The first buses that will bring 500 foreign workers needed to help harvest apples will arrive in the Tri-City area and Yakima Valley Wednesday.
More than 160 of those farmworkers received visas Tuesday afternoon, easing worries that the workers wouldn’t arrive in time to help hand pick what is expected to be the state’s largest apple crop.
Visas for workers coming through the federal H-2A guest worker program had been delayed after a July 20 crash of the State Department’s visa database. The crash created a nationwide backlog of at least 200,000 visas
Some area farmers have started apple harvest this week. While apple harvest lasts into fall, there is a short window when specific varieties and orchards must be hand-picked before the fruit quality is lost.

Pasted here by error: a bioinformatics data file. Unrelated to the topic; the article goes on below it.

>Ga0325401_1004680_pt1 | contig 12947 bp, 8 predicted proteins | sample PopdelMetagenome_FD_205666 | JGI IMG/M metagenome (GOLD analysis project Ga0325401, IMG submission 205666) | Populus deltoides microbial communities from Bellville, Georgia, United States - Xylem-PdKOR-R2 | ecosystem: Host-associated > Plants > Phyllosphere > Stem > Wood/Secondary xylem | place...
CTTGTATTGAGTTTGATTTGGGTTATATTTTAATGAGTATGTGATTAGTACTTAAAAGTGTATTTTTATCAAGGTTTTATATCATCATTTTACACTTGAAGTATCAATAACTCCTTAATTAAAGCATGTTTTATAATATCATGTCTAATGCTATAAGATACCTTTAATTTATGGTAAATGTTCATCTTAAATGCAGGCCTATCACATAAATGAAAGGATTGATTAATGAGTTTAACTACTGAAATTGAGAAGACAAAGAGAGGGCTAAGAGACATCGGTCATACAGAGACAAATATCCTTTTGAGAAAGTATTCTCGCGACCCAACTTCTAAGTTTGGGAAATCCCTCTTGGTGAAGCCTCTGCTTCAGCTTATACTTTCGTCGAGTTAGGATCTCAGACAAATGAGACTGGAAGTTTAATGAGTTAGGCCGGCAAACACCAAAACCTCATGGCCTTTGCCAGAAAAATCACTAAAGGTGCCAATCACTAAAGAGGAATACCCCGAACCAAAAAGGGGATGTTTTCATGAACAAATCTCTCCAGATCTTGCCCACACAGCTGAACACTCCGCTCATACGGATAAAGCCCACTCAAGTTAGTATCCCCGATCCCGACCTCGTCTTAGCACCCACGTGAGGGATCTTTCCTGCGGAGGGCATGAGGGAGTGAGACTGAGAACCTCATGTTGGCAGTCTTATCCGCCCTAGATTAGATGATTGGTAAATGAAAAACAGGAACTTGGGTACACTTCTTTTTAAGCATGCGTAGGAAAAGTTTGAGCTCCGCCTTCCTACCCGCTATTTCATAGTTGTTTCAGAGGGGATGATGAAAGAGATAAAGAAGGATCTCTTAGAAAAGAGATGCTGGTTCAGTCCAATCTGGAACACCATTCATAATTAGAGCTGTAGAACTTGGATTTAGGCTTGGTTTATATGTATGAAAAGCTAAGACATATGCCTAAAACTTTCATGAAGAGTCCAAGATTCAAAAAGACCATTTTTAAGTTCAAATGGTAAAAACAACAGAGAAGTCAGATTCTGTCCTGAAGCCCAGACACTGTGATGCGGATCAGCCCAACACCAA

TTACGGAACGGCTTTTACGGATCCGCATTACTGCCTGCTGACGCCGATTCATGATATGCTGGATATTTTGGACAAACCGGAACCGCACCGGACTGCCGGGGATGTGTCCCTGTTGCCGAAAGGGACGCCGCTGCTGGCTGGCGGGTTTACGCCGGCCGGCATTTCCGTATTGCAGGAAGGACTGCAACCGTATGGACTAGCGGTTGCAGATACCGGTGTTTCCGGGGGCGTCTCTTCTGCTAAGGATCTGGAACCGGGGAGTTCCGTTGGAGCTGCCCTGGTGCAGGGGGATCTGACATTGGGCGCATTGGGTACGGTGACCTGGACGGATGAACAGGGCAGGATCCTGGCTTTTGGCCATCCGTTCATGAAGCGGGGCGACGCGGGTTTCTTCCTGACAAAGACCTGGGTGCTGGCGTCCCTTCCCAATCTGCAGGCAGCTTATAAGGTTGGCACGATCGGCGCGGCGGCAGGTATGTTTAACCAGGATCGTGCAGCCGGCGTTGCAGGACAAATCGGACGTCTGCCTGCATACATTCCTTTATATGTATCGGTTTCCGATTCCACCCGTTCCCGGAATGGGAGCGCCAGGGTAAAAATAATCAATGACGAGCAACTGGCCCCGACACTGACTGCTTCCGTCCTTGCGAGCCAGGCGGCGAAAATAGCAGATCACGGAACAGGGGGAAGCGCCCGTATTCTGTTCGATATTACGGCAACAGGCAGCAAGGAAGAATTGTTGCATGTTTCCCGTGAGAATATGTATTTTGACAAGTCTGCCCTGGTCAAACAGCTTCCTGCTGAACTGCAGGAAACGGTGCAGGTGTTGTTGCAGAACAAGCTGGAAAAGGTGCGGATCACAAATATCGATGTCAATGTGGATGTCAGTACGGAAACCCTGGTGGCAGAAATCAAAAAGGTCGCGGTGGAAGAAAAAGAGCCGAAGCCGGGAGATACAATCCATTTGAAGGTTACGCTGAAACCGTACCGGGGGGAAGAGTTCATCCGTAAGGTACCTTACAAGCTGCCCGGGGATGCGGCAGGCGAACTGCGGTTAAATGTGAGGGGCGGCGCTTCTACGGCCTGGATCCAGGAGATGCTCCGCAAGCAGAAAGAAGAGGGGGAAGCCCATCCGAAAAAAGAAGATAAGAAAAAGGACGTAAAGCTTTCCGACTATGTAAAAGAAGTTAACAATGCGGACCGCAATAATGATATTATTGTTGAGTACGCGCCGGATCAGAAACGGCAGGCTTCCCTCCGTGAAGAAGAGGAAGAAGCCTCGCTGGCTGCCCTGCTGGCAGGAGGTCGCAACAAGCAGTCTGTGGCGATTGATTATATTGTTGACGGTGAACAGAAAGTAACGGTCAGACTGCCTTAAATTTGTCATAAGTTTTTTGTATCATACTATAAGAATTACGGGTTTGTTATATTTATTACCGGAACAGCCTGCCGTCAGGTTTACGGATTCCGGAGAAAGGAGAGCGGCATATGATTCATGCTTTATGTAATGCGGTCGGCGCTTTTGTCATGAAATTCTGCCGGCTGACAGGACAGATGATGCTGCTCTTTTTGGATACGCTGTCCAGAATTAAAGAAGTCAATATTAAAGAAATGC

Although the workers likely will arrive today, Friday may be the earliest they will be able to work after the day-long bus ride, said Roxana Macias, the Washington Farm Labor Association H-2A program manager.
The association acts as a human resources services manager, and is helping Washington farmers hire more than 5,000 foreign workers for this year’s harvest season. About 8,500 H-2A workers are expected at the peak, with about 1,500 of those workers still to come.
Macias said the association has appointments at the Tijuana, Mexico consulate for the remainder of the workers. More workers are expected in the next two weeks to work in the Wenatchee area and Okanogan County.